“Is it true blondes have more fun?” asked the famous Clairol ad in the 1950s.
Queensland researchers may not be able to answer that question but they have discovered that fair-haired women have more cash.
Women with golden tresses have long been the brunt of jokes that portray them as clueless, ditsy or downright dumb.
But a recent study from the Queensland University of Technology shows blondes earn 7 per cent more than women with other hair colours.
The survey of 13,000 women showed that the difference in pay was not connected with other factors such as height, weight or education.
The study, published in the journal Economics Letters, also found that blondes tended to marry men who earned an average of 6 per cent more than other women’s husbands.
Dr David Johnston, who led the study, said the researchers could not show why fair-haired women earned more than their non-blonde counterparts, but no other hair colour showed such a trend.
“Blonde women are often depicted as being more attractive than other women, but also less intelligent,” he said.
“But it seems the association between blondes and beauty dominates any perception that they have low intelligence.
“This could explain why the ‘blondeness effect’ is evident in the marriage market.”
The president of the International Blondes Association, Olga Uskova, says “blondes really rule the world today”.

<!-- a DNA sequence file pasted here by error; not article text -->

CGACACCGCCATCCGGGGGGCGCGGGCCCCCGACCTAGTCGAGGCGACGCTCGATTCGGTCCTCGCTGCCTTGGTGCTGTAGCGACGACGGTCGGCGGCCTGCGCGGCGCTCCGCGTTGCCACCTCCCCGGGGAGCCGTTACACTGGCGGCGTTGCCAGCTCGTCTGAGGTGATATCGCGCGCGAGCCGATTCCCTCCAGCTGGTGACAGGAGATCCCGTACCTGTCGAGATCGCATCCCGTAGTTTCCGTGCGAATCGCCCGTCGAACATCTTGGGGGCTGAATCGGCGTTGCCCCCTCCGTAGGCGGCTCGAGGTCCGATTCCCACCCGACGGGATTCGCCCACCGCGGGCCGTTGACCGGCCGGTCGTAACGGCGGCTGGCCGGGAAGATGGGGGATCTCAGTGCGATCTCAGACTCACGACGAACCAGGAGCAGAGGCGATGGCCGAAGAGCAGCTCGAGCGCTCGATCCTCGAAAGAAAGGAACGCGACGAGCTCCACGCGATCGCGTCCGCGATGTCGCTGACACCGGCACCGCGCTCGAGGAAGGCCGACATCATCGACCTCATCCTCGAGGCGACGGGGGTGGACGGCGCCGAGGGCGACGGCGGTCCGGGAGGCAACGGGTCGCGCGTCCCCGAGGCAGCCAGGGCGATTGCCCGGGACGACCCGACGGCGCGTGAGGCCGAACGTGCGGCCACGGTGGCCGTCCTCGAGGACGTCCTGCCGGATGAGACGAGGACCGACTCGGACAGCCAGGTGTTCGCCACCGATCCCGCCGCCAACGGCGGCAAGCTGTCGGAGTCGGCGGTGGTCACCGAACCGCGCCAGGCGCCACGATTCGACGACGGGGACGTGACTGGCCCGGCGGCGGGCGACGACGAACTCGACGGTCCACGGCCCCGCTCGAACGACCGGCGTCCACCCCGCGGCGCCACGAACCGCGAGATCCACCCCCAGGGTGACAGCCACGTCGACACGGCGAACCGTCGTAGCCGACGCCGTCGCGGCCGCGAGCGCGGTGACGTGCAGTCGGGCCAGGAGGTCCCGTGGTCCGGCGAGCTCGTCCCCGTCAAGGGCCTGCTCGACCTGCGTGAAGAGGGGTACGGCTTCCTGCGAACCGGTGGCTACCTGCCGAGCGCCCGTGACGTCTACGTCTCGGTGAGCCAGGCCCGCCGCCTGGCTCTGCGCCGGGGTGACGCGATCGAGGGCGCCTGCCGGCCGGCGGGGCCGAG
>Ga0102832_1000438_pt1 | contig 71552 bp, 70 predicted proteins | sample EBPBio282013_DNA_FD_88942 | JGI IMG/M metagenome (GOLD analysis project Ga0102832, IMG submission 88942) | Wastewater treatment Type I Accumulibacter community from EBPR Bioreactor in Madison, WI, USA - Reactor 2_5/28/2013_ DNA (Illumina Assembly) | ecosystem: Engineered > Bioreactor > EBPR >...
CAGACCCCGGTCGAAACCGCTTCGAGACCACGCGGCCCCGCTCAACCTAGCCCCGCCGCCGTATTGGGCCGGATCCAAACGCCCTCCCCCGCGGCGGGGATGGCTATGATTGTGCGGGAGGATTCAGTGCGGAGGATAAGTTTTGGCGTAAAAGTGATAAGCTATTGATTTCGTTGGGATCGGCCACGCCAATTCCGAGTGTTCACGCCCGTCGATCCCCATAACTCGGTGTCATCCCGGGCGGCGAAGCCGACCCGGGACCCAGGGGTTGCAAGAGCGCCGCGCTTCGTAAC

“People admire, envy, and make jokes about us, but nobody remains indifferent,” she says on the association’s website.
“[Being blonde] is not only a golden colour of hair, this is a state of mind, lifestyle and philosophy.
“Blondes can also be presidents, ministers, diplomats, business ladies.”
United States secretary of state Hillary Clinton appears to be one example of such a blonde and Australian Governor-General Quentin Bryce is another.
Blonde Westpac boss Gail Kelly came in at number 18 on Forbes magazine’s 2009 list of the world’s most powerful women – the highest-ranking Australian woman.
And fair-haired German chancellor Angela Merkel topped that list.
A skim through the profiles of female MPs in the House of Representatives reveals that more than half are blondes and most of those are bottle blondes.
Dr Ian Ward from the University of Queensland’s School of Political Science says most female politicians will have been advised to pay careful attention to their appearance, and that may account for their choice of hair colour.
But one notable exception from the blonde politicians is redhead Deputy Prime Minister Julia Gillard.
Dr Ward says it is possible Ms Gillard’s hair colour has been used to portray her as feisty and strong-willed.
“I’m sure somewhere in the Labor Party someone’s done a focus group and asked that precise question,” he said.
So if blondes earn more money and redheads can climb to positions of power, where does that leave dark-haired women?
It leaves them married to billionaires, according to a 2008 study by American internet company Lycos, which runs dating websites.
The study found that 78 of the world’s top 100 billionaires had wives or long-term girlfriends with either brunette or raven hair.